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The Good Old Boys

4.27  ·  Rating Details  ·  410 Ratings  ·  39 Reviews
Hewey Calloway has a problem. In his West Texas home of 1906, the land of the way of life that he loves are changing too quickly for his taste.

Hewey dreams of freedom--he wants only to be a footloose horseback cowboy, endlessly wandering the open range. But the open range of his childhood is slowly disappearing: land is being parceled out, and barbed-wire fences are spring
Paperback, 320 pages
Published April 15th 1999 by Forge Books (first published March 12th 1982)
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Lonesome Dove by Larry McMurtryTrue Grit by Charles PortisBlood Meridian, or the Evening Redness in the West by Cormac McCarthyBury My Heart at Wounded Knee by Dee BrownAll the Pretty Horses by Cormac McCarthy
Best Westerns
55th out of 701 books — 937 voters
Lonesome Dove by Larry McMurtryThe Time It Never Rained by Elmer KeltonThe Road by Cormac McCarthyMolly Ivins Can't Say That, Can She? by Molly IvinsThe Last Picture Show by Larry McMurtry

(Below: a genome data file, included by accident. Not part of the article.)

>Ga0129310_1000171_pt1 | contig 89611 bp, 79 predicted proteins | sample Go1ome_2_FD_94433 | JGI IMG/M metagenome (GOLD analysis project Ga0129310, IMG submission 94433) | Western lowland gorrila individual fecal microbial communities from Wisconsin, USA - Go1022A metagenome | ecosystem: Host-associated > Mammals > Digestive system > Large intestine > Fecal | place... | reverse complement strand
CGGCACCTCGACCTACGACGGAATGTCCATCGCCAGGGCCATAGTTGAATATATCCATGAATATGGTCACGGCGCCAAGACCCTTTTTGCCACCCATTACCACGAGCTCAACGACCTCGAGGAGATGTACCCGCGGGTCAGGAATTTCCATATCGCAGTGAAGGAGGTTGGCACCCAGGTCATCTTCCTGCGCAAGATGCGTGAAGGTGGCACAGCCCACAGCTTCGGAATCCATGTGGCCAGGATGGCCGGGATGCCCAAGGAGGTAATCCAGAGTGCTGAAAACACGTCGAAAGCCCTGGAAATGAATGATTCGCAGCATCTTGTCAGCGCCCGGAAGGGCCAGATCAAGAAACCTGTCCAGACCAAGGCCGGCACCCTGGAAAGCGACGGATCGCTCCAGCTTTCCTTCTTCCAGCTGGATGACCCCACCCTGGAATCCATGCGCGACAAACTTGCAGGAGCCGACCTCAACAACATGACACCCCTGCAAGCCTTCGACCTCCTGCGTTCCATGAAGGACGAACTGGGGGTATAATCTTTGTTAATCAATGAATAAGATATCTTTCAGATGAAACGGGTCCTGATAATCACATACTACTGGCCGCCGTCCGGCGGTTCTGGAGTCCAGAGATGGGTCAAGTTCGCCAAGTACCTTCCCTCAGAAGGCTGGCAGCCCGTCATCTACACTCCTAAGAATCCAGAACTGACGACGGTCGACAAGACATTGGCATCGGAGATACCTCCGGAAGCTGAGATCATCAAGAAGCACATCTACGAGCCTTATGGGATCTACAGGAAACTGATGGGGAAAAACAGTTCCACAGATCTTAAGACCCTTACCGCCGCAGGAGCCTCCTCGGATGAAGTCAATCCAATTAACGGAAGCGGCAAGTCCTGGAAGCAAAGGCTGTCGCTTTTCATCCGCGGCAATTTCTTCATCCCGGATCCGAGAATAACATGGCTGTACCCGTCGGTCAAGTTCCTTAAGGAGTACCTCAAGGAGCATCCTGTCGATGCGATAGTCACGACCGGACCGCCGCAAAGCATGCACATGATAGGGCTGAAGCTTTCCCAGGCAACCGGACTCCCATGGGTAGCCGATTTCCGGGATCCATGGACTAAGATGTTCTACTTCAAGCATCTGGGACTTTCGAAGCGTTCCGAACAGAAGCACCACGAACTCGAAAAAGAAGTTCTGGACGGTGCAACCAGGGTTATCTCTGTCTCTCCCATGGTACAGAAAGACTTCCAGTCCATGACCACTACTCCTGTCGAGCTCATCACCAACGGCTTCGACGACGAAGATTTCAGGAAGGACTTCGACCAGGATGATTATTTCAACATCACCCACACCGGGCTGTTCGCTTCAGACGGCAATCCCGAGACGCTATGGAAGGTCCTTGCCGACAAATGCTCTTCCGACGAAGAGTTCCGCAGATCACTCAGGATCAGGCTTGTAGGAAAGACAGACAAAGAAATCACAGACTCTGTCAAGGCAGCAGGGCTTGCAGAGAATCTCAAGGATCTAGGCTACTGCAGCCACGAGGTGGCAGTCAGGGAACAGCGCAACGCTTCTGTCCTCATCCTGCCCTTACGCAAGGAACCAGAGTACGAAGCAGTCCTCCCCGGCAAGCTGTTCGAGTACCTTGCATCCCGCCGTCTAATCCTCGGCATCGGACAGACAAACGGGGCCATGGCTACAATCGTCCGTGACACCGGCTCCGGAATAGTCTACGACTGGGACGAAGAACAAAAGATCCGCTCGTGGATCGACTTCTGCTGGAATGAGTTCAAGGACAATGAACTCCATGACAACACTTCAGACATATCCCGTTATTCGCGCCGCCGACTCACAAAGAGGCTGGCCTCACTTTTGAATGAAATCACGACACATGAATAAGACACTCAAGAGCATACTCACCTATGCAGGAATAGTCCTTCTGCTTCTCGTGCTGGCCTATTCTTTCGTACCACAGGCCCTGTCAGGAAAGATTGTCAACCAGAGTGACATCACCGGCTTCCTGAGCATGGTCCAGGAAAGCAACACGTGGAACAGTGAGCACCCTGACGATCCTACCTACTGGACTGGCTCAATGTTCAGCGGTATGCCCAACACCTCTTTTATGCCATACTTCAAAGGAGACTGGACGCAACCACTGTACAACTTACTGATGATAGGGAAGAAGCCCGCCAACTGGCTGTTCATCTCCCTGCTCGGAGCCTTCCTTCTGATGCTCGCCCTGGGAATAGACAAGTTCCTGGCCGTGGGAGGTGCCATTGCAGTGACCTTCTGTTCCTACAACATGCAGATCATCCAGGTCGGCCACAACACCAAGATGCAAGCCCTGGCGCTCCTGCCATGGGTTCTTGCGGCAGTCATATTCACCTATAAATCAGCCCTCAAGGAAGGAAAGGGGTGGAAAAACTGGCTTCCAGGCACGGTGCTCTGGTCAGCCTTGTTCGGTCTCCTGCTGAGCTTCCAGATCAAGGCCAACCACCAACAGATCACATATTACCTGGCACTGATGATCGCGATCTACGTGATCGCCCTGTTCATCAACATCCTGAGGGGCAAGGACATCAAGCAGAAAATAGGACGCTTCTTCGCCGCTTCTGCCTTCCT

Texas Authors
20th out of 340 books — 143 voters

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Community Reviews

(showing 1-30 of 695)
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Jan 28, 2010 Waven rated it it was amazing
The truth inside stories is what makes them good, in any genre, and I think Kelton did a wonderful job with this book. Close to his own heart, and based in part on his own family and experiences, Kelton's story of the Calloways is one of the best westerns I've ever read. (The movie of the same name with Tommy Lee Jones and Sissy Spacek was very good, too, and stays quite true to the book.) There aren't a lot of unexpected plot twists or blazing shoot-outs, no lovely rancher daughters in distress ...more
Mar 04, 2009 Tere rated it it was amazing
Shelves: own